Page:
Five guys the Cubs should not trade

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Five guys the Cubs should not trade

With the Cubs in complete rebuild mode, they appear to be willing to listen to offers on anybody and everybody. The Sean Marshall trade proved that (though he was also their second-best trade chip behind Matt Garza).

That stands to reason. If this new-look front office is looking to build from the ground up, loading up on prospects and young players is the way to go. Trades are sometimes the easiest way to do that.

But who should Epstoyer (remember, the celebrity name for Theo Epstein and Jed Hoyer) not deal?

1. Starlin Castro

This one's pretty obvious. In a dismal 2011 season, Castro was the lone consistent bright spot on the Cubs. He's growing as a player and will continue to improve his power, baserunning ability and fielding. There's no doubt he is the most marketable player on this franchise and that may not change for decades.

In 2012, he will again be the main reason fans show up to Wrigley Field. Unless, of course, there is some miracle and the Cubs actually contend.

2. Andrew Cashner

Cashner won't turn 26 until the final month of the '12 season and is the team's best young pitcher. The only issue is his shoulder injury last season and how he bounces back. He figures to slot in as a solid member of the rotation in 2013 and beyond, but could wind up making some starts next season if his shoulder holds up.

Cashner may not become an ace, but he should be an integral part of the team's pitching staff nonetheless.

3. Brett Jackson

The Cubs' top prospect is said to be above average in every aspect of his game, but not stellar in any area. Because of that, there's some question if he will ever become a star. But even if he doesn't, I'll take a 23-year-old (he will turn 24 Aug. 2) who will get on base, score runs, drive in runs, steal bases and hit the ball out of the ballpark while playing good -- but not great -- defense.

No way the Cubs should deal this guy. He's getting close to big-league ready and probably figures to make his debut sometime in 2012.

4. Trey McNutt

He has the same birthday as Jackson, but is a year younger. McNutt was selected in the 32nd round of the same '09 draft, but was never expected to be an elite prospect. However, a stellar 2010 season put him on the map. He struggled badly at Double-A in '11, but is the team's best pitching prospect. Maybe that says some bad things about the shape of the minor leagues.

Either way, if the team is looking for young pitching with high upside, there's no point in trading a guy they already have that fits that same bill.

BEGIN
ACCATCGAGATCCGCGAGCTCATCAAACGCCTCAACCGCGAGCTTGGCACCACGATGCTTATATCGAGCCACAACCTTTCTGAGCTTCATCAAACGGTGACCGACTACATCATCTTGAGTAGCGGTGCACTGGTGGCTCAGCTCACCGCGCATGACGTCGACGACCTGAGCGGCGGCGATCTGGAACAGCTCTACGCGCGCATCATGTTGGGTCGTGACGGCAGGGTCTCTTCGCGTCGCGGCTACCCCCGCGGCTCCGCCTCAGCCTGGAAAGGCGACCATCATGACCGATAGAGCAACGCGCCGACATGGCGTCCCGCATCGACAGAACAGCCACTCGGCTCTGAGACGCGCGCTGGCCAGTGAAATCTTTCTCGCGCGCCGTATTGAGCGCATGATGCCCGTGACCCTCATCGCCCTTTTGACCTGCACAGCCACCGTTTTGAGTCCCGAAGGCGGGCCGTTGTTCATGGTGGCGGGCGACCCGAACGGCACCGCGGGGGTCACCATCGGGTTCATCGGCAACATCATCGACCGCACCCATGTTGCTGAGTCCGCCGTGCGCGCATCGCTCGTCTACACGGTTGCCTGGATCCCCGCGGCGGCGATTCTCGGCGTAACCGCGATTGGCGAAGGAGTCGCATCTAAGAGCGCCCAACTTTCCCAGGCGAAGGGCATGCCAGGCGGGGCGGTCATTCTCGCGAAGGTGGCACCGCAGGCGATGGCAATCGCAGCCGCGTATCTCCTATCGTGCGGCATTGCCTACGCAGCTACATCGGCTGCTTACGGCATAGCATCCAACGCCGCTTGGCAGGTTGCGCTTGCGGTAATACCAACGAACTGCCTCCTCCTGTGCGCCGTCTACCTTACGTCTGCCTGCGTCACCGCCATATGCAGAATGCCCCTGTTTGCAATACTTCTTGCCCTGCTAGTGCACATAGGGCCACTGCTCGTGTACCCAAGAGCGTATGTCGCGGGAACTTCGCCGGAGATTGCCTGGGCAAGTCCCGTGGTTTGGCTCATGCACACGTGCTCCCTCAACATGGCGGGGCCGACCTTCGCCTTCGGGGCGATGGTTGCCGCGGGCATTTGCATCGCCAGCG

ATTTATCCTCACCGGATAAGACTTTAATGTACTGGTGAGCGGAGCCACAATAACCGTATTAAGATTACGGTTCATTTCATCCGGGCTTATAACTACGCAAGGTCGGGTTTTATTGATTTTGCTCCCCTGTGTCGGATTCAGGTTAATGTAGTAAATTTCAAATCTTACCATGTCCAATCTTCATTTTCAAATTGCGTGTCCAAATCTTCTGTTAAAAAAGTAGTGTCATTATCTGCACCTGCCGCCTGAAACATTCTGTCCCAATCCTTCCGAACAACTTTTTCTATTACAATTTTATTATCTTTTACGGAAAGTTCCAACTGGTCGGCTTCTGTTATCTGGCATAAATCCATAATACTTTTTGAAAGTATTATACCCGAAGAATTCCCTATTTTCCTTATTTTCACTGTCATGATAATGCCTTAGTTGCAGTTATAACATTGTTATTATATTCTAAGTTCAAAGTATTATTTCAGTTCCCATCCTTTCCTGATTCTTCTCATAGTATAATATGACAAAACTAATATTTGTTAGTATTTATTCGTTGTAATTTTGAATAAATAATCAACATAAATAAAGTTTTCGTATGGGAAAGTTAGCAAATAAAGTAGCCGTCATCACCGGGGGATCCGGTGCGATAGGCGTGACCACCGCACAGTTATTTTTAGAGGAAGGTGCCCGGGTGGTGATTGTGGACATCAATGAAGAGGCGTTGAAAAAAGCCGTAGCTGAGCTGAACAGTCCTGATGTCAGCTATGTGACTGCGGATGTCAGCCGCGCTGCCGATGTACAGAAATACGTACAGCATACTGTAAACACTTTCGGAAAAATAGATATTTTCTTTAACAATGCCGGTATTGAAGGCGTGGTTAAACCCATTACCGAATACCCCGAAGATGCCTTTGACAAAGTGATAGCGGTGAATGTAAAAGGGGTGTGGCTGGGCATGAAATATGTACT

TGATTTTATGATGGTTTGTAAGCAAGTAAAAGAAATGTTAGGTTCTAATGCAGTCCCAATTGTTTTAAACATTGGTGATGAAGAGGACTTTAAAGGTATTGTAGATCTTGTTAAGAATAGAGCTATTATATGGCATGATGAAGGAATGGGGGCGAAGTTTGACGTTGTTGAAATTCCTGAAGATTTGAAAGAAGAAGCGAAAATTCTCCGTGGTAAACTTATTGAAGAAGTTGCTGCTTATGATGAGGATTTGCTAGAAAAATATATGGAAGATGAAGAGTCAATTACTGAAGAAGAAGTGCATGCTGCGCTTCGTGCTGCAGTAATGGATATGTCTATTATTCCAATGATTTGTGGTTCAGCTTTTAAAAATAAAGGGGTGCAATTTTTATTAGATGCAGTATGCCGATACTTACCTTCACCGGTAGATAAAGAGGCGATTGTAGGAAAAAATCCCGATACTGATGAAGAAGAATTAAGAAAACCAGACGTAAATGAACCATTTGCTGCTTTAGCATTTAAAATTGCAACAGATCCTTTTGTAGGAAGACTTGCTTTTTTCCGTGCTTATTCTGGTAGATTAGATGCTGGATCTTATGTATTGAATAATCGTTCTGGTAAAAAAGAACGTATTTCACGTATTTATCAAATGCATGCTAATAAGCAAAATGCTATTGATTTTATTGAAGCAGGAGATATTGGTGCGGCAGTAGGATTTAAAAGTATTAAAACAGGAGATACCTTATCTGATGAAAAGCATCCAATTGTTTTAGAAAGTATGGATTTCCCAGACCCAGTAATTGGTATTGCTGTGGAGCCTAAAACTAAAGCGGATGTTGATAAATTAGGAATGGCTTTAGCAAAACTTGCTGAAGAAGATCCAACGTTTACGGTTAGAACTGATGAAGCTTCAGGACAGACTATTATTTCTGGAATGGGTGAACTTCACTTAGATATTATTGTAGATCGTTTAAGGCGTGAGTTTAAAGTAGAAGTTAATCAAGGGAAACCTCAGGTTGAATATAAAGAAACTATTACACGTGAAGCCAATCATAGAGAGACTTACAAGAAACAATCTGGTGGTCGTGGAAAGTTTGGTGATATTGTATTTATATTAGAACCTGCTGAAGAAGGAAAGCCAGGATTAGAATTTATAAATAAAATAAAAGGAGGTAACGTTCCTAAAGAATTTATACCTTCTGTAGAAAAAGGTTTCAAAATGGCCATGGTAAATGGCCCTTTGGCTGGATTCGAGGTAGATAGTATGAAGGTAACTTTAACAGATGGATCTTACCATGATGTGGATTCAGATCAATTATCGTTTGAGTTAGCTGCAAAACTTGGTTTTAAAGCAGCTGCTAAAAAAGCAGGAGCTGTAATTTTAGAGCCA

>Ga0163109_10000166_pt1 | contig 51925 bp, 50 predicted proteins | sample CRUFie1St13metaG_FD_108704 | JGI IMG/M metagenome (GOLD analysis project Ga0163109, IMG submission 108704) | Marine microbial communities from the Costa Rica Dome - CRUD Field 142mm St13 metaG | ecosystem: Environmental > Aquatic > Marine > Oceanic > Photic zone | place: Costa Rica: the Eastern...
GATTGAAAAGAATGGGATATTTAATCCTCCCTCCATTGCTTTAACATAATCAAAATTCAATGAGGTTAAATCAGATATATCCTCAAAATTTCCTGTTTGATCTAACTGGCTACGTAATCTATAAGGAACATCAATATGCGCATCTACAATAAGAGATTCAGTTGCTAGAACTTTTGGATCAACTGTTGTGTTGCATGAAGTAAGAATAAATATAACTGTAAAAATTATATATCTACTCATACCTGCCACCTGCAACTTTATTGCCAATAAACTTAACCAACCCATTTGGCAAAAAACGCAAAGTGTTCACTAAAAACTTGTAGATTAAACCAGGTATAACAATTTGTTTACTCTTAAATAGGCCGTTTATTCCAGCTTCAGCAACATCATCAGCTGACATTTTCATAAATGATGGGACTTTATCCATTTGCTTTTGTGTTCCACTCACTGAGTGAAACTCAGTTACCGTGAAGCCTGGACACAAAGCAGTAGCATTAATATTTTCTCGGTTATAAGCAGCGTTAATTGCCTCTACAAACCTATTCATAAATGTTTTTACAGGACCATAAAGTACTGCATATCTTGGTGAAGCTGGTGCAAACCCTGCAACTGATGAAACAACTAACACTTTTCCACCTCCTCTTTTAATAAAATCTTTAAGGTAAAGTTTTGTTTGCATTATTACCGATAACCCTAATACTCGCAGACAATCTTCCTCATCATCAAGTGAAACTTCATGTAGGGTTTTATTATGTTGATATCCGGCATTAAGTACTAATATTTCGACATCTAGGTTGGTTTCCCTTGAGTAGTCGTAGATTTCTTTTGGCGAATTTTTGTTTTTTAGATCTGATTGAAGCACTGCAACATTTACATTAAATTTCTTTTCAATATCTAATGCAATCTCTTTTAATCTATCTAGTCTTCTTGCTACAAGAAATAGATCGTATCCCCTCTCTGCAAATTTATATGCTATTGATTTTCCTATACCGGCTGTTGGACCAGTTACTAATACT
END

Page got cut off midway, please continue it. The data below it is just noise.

5. Matt Szczur

The Cubs' fifth round pick of the 2010 draft appears to be on a rapid ascent through the team's minor league system. He starred in rookie ball and two levels of Class-A after being drafted and then was a delight at two levels last season.

The freakishly athletic Szczur will probably start 2012 in Double-A, but is already on the 40-man roster (as per an agreement in his contract) and could have an impact on the Cubs as early as 2013.

When the offseason started, I would have put Matt Garza and Sean Marshall on this list. A left-handed reliever who can get righties out consistently is extremely hard to come by and a guy with the makeup and talent of Garza is exactly what the Cubs need in their rotation.

But I've now come to realize they are the two best trade chips the Cubs have. Marshall already proved it, as he had a very nice return for a relief pitcher.

Could Garza be next? Toronto is looking for a starter and they have plenty of prospects to give up.

The sad part about this list is it includes just one guy who had an impact in 2011 (Castro) and only Castro may have a huge impact next season. Cashner is coming off a serious shoulder injury and could wind up as just a sixth-inning guy for most of the year while McNutt and Jackson need strong spring trainings to break camp with the big-league club.

Just shows how important this rebuilding process is for the Cubs.

All-in? What Cubs have to deal and where next wave of talent is coming from

All-in? What Cubs have to deal and where next wave of talent is coming from

Theo Epstein wanted to see how the team responded to the Jose Quintana trade and performed after the All-Star break before deciding how aggressive the Cubs should be before the July 31 deadline. The clubhouse just sent the answer back: Don’t stop now. 

The Cubs opened the second half by going 6-0, their longest winning streak of the season, outscoring the Baltimore Orioles and Atlanta Braves by a 44-17 aggregate. At 49-45, the Cubs are at a high-water mark they haven’t reached since late May, finally looking more and more like the team they envisioned leaving spring training.

Knowing how Epstein operates, nothing should be ruled out during a 10-game stretch that begins Friday afternoon at Wrigley Field against the St. Louis Cardinals: A rivalry weekend series that will draw ESPN’s “Sunday Night Baseball,” four crosstown games against the rebuilding White Sox and a Miller Park showdown that will be a sea of blue with Cubs fans and the first-place-for-now Milwaukee Brewers. 

That takes us to July 31, when Epstein won’t worry about the prospect rankings or how the Cubs will find a next generation of talent. 

“The best farm system in the world is when they’re on your big-league team,” Epstein said. “Ian Happ doesn’t count as a prospect anymore. I’ll take a 22-year-old coming up and hitting 13 tanks in his first two-and-a-half months in the big leagues any day of the week over a farm system.”

Within the last year, the Cubs have traded two of the game’s top-five prospects on Baseball America’s 2017 midseason rankings, packaging Gleyber Torres in a blockbuster deal with the New York Yankees to acquire Aroldis Chapman and bundling Eloy Jimenez, Dylan Cease and two more minor-leaguers to get Quintana from the White Sox.

If they keep their big-league core intact, the Cubs probably don’t have the headliner to make a deal that sends the same shockwaves the Quintana deal created last week.